December 12, 2013
Digest: A judge may serve as a deacon in his/her church and may stand at designated locations with other deacons and hold a plate or basket for the collection of tithes and offerings, provided the judge does not participate in the actual solicitation of funds.
Rules: 22 NYCRR 100.2; 100.2(A); 100.2(C); 100.4(C)(3); 100.4(C)(3)(b)(I), (iv); Opinions 10-148; 08-20; 05-17; 03-129; 90-28 (Vol. V); Joint Opinion 89-83/89-84 (Vol. IV).
The inquiring judge asks the following three questions about the judge’s proposed involvement in his/her religious institution:
1) May a judge serve as a deacon in [his/her] church?
2) May a judge who serves as a deacon in [his/her] church participate in the collection of tithes and offerings if [he/she], at the appointed time, stands in the front of the church sanctuary with other deacons and holds a basket into which the offerings are deposited by those in attendance?
3) [M]ay a judge who is a deacon stand at the church exits and hold an offering plate and receive money from the congregants to be given to a visiting minister?
The judge states that, regardless of where the deacons stand with their collection plates, they “serve as silent vessels” and “do not in any way solicit or request funds.”
A judge must avoid even the appearance of impropriety (see 22 NYCRR 100.2) and must always act to promote public confidence in the judiciary’s integrity and impartiality (see 22 NYCRR 100.2[A]). A judge may be a member or serve as an officer, director, trustee or non-legal advisor of a not-for-profit religious organization, subject to certain limitations (see 22 NYCRR 100.4[C]). Although a judge may assist such an organization in planning fund-raising and may participate in the management and investment of the organization’s funds, a judge may not personally solicit funds or participate in other fund-raising activities (see 22 NYCRR 100.4[C][b][I]). Moreover, a judge may not use or permit the use of the prestige of judicial office for fund-raising (see 22 NYCRR 100.4[C][b][iv]; see also 22 NYCRR 100.2[C] [a judge may not lend the prestige of judicial office to advance the private interests of the judge or others]).
The Rules Governing Judicial Conduct do not prohibit a judge from serving as a deacon of a church (see 22 NYCRR 100.4[C]; Opinions 10-148 [elder of a church]; 05-17 [trustee of a church]; 03-129 [president of a synagogue]) or from personally making contributions, whether at the level of a tithe or otherwise, to any permissible charity or not-for-profit organization (see e.g. Opinion 10-148).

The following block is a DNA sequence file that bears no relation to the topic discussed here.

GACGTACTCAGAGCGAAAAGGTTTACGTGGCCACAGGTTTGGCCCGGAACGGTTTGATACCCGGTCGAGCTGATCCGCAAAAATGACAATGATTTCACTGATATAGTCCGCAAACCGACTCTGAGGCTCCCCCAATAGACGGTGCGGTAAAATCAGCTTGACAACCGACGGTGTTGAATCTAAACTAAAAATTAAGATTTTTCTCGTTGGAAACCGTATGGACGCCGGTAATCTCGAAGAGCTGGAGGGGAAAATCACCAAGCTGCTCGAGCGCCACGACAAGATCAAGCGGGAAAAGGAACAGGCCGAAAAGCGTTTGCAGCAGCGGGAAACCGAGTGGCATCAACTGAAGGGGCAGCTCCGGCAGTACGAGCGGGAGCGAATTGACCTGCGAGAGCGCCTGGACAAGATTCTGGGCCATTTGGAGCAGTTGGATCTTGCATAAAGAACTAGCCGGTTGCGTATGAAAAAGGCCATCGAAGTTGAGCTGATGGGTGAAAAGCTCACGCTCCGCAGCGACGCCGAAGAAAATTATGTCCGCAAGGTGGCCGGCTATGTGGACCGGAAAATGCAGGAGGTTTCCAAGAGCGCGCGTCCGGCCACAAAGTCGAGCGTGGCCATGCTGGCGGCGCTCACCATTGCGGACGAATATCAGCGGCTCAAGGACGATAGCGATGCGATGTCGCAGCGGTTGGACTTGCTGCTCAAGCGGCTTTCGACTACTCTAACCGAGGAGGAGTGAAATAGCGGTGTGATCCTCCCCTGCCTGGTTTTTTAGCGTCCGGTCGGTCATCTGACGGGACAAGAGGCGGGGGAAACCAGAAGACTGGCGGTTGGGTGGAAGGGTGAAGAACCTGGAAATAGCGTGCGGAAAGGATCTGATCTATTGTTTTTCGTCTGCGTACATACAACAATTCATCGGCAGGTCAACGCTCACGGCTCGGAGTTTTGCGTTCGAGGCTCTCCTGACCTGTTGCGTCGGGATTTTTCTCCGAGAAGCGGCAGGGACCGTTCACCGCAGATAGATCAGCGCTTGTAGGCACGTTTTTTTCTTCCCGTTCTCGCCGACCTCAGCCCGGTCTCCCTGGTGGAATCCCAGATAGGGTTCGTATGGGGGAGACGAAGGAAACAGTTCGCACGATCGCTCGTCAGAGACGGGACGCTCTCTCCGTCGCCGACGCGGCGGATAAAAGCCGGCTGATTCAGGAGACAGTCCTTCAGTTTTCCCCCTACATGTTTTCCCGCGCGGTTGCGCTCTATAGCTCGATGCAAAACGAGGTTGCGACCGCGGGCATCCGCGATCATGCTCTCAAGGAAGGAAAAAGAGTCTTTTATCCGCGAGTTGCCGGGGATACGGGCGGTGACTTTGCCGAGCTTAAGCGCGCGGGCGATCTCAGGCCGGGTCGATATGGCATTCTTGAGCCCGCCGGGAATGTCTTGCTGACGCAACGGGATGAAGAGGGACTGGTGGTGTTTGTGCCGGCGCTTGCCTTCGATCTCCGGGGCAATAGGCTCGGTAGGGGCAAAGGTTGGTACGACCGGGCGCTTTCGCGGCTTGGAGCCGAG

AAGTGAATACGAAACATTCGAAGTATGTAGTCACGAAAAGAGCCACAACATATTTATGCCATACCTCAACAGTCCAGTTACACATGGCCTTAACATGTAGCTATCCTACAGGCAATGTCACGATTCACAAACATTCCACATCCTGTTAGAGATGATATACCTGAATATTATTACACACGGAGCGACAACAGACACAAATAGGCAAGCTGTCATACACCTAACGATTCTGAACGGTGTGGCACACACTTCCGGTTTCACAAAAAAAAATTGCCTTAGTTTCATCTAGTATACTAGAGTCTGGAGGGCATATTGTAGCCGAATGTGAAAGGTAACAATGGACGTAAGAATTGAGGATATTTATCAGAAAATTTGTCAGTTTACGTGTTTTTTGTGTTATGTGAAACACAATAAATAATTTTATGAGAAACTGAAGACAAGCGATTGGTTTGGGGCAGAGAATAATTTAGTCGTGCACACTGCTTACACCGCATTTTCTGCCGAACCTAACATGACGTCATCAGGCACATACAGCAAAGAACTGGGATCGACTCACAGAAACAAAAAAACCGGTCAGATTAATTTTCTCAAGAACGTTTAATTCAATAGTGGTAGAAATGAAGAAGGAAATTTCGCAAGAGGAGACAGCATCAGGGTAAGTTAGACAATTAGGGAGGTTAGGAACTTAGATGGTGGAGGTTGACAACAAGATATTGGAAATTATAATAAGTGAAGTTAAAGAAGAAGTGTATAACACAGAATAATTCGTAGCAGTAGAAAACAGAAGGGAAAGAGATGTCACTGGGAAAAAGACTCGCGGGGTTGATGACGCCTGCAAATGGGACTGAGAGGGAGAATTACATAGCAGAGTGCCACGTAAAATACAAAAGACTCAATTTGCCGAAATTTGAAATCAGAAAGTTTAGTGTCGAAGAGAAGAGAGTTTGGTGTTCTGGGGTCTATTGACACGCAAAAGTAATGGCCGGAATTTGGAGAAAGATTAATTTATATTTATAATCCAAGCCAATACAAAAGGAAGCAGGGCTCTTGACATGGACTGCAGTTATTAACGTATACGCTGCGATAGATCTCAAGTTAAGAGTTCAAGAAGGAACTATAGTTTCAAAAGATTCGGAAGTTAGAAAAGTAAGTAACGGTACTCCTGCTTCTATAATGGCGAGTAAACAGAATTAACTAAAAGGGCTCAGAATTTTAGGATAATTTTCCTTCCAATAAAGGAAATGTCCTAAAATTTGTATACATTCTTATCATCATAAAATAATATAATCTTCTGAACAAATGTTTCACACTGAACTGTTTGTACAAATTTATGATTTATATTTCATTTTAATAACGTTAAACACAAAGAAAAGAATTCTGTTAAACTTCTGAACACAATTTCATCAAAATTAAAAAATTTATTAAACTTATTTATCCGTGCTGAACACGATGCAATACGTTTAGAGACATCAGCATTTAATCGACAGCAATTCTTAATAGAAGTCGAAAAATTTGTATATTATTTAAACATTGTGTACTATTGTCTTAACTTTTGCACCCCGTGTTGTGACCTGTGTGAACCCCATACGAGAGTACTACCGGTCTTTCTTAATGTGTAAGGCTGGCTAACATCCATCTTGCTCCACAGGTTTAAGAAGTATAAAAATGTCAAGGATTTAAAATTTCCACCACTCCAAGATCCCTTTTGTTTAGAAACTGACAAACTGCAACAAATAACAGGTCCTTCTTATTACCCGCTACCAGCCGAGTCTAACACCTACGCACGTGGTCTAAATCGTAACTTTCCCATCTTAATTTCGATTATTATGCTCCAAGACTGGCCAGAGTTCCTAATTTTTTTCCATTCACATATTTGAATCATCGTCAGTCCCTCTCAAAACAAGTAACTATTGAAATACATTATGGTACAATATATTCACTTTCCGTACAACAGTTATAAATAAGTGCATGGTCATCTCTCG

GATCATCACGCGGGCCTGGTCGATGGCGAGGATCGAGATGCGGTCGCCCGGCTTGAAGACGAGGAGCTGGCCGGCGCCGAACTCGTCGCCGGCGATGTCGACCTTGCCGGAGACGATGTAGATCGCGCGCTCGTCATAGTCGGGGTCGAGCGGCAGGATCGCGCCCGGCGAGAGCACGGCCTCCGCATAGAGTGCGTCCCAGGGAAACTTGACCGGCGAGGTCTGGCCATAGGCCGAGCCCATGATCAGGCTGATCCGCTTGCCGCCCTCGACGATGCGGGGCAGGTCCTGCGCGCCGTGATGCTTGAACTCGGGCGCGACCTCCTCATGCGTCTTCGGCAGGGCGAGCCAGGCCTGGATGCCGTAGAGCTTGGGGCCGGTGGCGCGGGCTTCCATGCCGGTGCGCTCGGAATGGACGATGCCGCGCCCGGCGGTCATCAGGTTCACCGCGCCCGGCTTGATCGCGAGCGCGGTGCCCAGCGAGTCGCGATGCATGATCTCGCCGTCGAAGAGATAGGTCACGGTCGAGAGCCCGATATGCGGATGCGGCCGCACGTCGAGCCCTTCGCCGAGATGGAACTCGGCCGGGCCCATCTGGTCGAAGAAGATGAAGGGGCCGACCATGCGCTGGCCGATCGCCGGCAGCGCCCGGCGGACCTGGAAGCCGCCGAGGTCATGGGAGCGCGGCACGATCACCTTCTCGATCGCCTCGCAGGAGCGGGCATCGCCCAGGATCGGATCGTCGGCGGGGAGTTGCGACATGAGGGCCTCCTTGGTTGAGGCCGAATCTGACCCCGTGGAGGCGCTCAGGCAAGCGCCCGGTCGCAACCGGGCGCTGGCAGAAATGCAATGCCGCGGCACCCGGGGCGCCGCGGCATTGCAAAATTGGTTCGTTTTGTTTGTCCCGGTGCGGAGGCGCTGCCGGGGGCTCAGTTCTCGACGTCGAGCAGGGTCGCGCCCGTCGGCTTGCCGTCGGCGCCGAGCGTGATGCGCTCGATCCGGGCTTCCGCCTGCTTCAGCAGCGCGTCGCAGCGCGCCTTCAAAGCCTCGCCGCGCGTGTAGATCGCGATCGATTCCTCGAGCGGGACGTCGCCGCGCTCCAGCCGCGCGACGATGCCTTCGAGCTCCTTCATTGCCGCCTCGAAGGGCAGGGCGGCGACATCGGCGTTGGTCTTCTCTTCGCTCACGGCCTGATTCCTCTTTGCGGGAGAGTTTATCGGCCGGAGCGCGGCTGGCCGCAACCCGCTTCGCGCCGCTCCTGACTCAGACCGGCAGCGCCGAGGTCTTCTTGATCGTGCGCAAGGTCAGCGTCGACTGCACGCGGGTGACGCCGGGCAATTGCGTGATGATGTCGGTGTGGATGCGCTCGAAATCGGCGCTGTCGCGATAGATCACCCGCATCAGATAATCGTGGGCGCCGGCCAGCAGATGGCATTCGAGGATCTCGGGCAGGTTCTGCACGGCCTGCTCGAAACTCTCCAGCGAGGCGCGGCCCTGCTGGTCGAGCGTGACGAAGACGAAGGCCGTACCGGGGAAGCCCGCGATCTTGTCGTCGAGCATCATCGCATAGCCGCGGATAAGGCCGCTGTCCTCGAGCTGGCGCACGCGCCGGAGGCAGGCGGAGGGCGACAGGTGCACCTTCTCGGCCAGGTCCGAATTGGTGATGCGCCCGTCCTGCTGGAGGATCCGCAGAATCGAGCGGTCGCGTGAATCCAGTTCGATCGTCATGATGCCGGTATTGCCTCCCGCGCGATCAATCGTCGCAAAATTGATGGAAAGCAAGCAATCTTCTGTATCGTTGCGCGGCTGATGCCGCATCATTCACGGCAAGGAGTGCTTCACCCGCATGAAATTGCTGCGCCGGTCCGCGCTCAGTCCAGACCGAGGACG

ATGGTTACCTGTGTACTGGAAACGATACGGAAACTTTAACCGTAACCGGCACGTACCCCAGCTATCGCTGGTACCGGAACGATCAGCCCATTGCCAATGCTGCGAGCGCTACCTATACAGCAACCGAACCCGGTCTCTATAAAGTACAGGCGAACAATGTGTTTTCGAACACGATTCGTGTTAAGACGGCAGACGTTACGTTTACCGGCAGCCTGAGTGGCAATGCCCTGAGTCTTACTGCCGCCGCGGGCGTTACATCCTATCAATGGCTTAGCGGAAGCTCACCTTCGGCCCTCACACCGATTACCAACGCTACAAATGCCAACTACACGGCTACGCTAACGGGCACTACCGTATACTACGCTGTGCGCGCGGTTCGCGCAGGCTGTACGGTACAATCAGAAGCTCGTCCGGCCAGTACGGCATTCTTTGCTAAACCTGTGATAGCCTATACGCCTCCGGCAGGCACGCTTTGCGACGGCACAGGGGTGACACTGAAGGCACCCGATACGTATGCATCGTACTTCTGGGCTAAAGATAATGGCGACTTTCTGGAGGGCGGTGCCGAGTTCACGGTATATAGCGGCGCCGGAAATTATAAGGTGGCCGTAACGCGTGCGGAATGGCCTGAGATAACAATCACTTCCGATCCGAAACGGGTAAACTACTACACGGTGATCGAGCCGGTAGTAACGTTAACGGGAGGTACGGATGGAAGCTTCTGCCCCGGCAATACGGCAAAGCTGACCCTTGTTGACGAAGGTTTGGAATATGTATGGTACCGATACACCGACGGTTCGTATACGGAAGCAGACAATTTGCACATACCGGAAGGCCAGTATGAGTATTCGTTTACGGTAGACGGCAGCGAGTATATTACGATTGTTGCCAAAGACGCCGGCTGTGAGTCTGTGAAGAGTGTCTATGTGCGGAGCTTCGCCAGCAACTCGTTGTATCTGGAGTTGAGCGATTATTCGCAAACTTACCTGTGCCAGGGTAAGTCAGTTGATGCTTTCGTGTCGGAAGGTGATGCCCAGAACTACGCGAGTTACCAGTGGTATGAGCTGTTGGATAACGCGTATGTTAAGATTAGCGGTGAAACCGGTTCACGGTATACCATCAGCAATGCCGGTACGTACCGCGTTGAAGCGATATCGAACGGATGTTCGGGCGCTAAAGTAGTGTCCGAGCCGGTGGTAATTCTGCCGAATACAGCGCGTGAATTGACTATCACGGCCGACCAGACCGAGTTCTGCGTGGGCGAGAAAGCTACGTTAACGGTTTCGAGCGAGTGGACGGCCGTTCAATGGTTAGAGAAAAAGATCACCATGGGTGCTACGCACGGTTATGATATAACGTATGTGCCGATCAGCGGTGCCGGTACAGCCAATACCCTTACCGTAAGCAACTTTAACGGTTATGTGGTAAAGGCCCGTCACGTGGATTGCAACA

Such permissible extra-judicial activities are subject, however, to the prohibition on personal solicitation of funds (see 22 NYCRR 100.4[C][b][I], [iv]; Opinions 10-148; 05-17; 03-129; Joint Opinion 89-83/89-84 [Vol. IV]). Thus, although a judge may participate in a church-sponsored mission to Africa, the judge must not participate in, or lend the prestige of judicial office to, the congregation’s efforts to raise funds for the mission (see Opinion 08-20). The Committee has also advised that a judge must not solicit funds from the congregation by discussing the topic of tithing and other contributions to the church as part of his/her sermon (see Opinion 10-148) and may not serve as the Deacon in charge of a church fund-raising event or otherwise participate “in any prominent or substantial manner,” as this would involve the judge “too closely” in fund-raising efforts (Opinion 90-28 [Vol. V]).
Nonetheless, the Committee has also advised that a judge may “perform the simple, ministerial act of physically passing the collection plate” as an usher during a religious service at a house of worship (Joint Opinion 89-83/89-84 [Vol. IV]). As the Committee explained (id.):
[t]his physical act, while it may follow a solicitation of funds made prior to the collection by a clergyman or member of the congregation, does not in itself constitute such a solicitation. So long as the judge does not participate in the actual solicitation, the mere physical act of collecting contributions is not prohibited.
Here, too, it does not appear that serving as a deacon and silently holding a collection plate with other deacons at the front of the church sanctuary or at the church exits will require the judge to be prominently or substantially involved in fund-raising efforts or the solicitation of funds within the meaning of the Committee’s prior opinions (see Opinions 10-148; 08-20; 90-28 [Vol. V]). Rather, the judge’s involvement in such activity would be essentially passive and in accordance with conduct permitted in Joint Opinion 89-83/89-84 (Vol. IV).
Accordingly, the Committee concludes that a judge may serve as a deacon in his/her church and may stand at designated locations with other deacons and hold a plate or basket for the collection of tithes and offerings or other contributions, provided that the judge does not participate in the actual solicitation of funds.